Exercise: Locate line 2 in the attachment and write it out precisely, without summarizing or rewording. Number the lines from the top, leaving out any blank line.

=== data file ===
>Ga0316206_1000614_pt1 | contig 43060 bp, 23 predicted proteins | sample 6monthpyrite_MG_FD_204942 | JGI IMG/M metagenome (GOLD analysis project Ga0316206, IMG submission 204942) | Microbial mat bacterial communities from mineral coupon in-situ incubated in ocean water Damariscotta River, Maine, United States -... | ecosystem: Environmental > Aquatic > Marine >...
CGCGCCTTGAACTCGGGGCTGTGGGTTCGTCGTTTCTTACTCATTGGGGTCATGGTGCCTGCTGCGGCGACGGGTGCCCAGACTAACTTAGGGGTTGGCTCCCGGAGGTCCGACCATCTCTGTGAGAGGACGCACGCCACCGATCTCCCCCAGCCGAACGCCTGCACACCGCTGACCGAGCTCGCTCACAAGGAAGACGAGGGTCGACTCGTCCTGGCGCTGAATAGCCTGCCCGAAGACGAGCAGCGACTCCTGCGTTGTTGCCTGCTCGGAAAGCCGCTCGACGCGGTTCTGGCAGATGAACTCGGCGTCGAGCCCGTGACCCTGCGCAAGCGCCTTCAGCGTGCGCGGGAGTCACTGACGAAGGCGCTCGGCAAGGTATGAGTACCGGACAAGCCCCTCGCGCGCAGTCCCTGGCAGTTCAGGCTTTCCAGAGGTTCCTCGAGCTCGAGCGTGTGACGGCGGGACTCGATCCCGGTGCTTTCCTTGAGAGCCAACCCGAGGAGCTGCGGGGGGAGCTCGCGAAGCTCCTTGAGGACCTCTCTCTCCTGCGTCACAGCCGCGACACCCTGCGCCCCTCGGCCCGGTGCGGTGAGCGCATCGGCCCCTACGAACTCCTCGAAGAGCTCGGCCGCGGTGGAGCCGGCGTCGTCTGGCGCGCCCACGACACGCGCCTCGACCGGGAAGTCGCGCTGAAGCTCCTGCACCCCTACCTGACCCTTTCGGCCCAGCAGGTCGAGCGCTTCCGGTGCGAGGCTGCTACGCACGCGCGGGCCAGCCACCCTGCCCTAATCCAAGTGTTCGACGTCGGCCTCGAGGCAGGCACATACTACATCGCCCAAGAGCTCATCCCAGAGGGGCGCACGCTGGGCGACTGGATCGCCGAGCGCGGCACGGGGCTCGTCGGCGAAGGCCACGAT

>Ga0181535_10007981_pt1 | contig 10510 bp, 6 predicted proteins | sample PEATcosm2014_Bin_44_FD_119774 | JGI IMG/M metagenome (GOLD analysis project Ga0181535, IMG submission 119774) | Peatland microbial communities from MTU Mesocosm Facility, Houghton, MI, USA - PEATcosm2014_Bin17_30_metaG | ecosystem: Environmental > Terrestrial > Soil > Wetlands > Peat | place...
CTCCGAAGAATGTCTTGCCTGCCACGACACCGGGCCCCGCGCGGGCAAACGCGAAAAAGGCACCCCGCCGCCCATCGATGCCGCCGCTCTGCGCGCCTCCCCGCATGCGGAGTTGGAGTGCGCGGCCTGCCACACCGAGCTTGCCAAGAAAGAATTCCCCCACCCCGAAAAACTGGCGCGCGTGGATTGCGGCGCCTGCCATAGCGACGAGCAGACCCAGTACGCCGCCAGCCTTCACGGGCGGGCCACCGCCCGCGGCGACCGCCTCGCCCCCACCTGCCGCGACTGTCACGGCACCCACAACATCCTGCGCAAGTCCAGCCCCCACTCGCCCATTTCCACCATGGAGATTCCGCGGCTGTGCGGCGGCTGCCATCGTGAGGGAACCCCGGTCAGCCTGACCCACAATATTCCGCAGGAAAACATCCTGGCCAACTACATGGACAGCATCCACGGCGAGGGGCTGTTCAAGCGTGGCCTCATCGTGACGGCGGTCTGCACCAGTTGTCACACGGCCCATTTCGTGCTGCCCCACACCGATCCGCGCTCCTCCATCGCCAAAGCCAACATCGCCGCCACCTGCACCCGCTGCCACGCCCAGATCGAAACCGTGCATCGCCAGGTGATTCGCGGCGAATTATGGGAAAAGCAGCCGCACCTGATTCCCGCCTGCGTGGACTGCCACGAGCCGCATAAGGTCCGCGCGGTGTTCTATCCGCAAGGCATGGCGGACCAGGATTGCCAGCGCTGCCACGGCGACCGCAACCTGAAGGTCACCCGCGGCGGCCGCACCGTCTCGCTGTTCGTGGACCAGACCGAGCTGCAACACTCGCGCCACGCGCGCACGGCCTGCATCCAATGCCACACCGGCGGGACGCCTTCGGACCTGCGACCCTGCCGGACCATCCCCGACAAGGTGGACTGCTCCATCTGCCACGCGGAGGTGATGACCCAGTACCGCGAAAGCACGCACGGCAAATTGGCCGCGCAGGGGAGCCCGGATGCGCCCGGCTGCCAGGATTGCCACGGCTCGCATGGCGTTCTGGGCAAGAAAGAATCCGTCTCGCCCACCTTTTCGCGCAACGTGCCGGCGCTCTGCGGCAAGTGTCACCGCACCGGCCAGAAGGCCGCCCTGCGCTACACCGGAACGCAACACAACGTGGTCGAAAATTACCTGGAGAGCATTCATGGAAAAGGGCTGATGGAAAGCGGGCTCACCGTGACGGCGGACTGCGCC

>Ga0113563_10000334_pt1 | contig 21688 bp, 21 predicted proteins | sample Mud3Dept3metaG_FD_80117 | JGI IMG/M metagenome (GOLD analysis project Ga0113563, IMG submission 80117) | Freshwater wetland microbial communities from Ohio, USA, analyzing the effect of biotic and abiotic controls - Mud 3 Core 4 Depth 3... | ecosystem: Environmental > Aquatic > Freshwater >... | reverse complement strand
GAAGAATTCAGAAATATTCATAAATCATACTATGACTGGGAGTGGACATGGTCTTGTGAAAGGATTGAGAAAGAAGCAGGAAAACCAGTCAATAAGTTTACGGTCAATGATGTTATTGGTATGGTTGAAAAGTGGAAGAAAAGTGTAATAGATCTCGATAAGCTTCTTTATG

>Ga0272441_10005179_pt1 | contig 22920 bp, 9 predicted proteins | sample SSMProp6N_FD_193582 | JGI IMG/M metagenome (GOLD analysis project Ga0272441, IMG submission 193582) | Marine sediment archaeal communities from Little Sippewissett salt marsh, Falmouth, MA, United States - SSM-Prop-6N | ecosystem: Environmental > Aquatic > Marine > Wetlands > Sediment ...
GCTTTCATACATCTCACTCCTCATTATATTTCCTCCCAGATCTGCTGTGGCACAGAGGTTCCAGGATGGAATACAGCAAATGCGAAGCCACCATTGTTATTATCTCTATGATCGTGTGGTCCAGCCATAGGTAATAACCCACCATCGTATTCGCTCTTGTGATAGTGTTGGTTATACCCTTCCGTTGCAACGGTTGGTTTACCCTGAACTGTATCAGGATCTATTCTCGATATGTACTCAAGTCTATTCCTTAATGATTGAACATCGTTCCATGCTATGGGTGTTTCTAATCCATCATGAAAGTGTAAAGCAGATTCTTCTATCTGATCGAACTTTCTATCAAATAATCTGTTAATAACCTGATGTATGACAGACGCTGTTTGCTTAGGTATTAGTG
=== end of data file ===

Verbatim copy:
CGCGCCTTGAACTCGGGGCTGTGGGTTCGTCGTTTCTTACTCATTGGGGTCATGGTGCCTGCTGCGGCGACGGGTGCCCAGACTAACTTAGGGGTTGGCTCCCGGAGGTCCGACCATCTCTGTGAGAGGACGCACGCCACCGATCTCCCCCAGCCGAACGCCTGCACACCGCTGACCGAGCTCGCTCACAAGGAAGACGAGGGTCGACTCGTCCTGGCGCTGAATAGCCTGCCCGAAGACGAGCAGCGACTCCTGCGTTGTTGCCTGCTCGGAAAGCCGCTCGACGCGGTTCTGGCAGATGAACTCGGCGTCGAGCCCGTGACCCTGCGCAAGCGCCTTCAGCGTGCGCGGGAGTCACTGACGAAGGCGCTCGGCAAGGTATGAGTACCGGACAAGCCCCTCGCGCGCAGTCCCTGGCAGTTCAGGCTTTCCAGAGGTTCCTCGAGCTCGAGCGTGTGACGGCGGGACTCGATCCCGGTGCTTTCCTTGAGAGCCAACCCGAGGAGCTGCGGGGGGAGCTCGCGAAGCTCCTTGAGGACCTCTCTCTCCTGCGTCACAGCCGCGACACCCTGCGCCCCTCGGCCCGGTGCGGTGAGCGCATCGGCCCCTACGAACTCCTCGAAGAGCTCGGCCGCGGTGGAGCCGGCGTCGTCTGGCGCGCCCACGACACGCGCCTCGACCGGGAAGTCGCGCTGAAGCTCCTGCACCCCTACCTGACCCTTTCGGCCCAGCAGGTCGAGCGCTTCCGGTGCGAGGCTGCTACGCACGCGCGGGCCAGCCACCCTGCCCTAATCCAAGTGTTCGACGTCGGCCTCGAGGCAGGCACATACTACATCGCCCAAGAGCTCATCCCAGAGGGGCGCACGCTGGGCGACTGGATCGCCGAGCGCGGCACGGGGCTCGTCGGCGAAGGCCACGAT